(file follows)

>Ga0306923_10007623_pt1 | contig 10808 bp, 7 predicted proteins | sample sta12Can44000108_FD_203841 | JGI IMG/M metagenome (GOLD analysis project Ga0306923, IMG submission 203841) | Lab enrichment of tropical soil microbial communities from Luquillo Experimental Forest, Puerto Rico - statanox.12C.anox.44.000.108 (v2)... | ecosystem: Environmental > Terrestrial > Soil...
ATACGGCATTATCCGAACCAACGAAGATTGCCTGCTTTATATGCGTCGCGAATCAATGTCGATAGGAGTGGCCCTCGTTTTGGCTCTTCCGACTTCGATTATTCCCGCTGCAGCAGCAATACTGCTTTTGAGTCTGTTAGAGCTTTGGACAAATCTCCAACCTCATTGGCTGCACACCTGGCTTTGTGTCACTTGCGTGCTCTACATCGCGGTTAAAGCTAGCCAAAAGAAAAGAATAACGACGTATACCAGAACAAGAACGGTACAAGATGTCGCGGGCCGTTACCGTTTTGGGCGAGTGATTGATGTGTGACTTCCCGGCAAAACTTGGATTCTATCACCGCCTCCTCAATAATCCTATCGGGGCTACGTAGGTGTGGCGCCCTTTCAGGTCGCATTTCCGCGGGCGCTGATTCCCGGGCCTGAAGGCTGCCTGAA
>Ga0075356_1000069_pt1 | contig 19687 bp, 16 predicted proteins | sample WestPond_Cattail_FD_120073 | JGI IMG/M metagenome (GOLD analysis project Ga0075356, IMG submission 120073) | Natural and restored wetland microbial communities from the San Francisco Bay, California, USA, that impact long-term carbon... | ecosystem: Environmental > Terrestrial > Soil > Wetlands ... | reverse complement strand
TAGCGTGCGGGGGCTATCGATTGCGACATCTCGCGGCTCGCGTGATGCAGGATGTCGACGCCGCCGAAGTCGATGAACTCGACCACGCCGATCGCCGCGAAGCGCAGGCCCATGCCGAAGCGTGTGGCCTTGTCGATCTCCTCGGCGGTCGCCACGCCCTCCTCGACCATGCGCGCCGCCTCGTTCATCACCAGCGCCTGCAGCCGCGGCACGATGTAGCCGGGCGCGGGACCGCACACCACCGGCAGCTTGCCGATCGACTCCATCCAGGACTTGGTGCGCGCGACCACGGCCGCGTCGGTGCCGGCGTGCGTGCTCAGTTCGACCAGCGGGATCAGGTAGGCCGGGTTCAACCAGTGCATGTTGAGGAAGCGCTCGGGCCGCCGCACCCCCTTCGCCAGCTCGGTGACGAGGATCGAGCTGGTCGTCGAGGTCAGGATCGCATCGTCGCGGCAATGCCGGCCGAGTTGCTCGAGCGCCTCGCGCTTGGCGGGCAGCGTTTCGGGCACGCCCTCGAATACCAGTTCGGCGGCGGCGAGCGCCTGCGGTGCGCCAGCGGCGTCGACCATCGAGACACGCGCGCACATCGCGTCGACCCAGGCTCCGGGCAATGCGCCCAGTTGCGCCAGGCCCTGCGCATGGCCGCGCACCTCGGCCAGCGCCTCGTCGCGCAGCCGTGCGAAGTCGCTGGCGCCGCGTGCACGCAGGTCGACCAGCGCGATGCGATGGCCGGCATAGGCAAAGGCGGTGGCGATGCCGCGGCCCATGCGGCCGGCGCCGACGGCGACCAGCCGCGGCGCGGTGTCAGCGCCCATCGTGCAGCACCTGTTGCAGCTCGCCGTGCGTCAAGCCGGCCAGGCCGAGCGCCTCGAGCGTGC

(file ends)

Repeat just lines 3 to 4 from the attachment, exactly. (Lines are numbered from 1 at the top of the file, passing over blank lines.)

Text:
>Ga0075356_1000069_pt1 | contig 19687 bp, 16 predicted proteins | sample WestPond_Cattail_FD_120073 | JGI IMG/M metagenome (GOLD analysis project Ga0075356, IMG submission 120073) | Natural and restored wetland microbial communities from the San Francisco Bay, California, USA, that impact long-term carbon... | ecosystem: Environmental > Terrestrial > Soil > Wetlands ... | reverse complement strand
TAGCGTGCGGGGGCTATCGATTGCGACATCTCGCGGCTCGCGTGATGCAGGATGTCGACGCCGCCGAAGTCGATGAACTCGACCACGCCGATCGCCGCGAAGCGCAGGCCCATGCCGAAGCGTGTGGCCTTGTCGATCTCCTCGGCGGTCGCCACGCCCTCCTCGACCATGCGCGCCGCCTCGTTCATCACCAGCGCCTGCAGCCGCGGCACGATGTAGCCGGGCGCGGGACCGCACACCACCGGCAGCTTGCCGATCGACTCCATCCAGGACTTGGTGCGCGCGACCACGGCCGCGTCGGTGCCGGCGTGCGTGCTCAGTTCGACCAGCGGGATCAGGTAGGCCGGGTTCAACCAGTGCATGTTGAGGAAGCGCTCGGGCCGCCGCACCCCCTTCGCCAGCTCGGTGACGAGGATCGAGCTGGTCGTCGAGGTCAGGATCGCATCGTCGCGGCAATGCCGGCCGAGTTGCTCGAGCGCCTCGCGCTTGGCGGGCAGCGTTTCGGGCACGCCCTCGAATACCAGTTCGGCGGCGGCGAGCGCCTGCGGTGCGCCAGCGGCGTCGACCATCGAGACACGCGCGCACATCGCGTCGACCCAGGCTCCGGGCAATGCGCCCAGTTGCGCCAGGCCCTGCGCATGGCCGCGCACCTCGGCCAGCGCCTCGTCGCGCAGCCGTGCGAAGTCGCTGGCGCCGCGTGCACGCAGGTCGACCAGCGCGATGCGATGGCCGGCATAGGCAAAGGCGGTGGCGATGCCGCGGCCCATGCGGCCGGCGCCGACGGCGACCAGCCGCGGCGCGGTGTCAGCGCCCATCGTGCAGCACCTGTTGCAGCTCGCCGTGCGTCAAGCCGGCCAGGCCGAGCGCCTCGAGCGTGC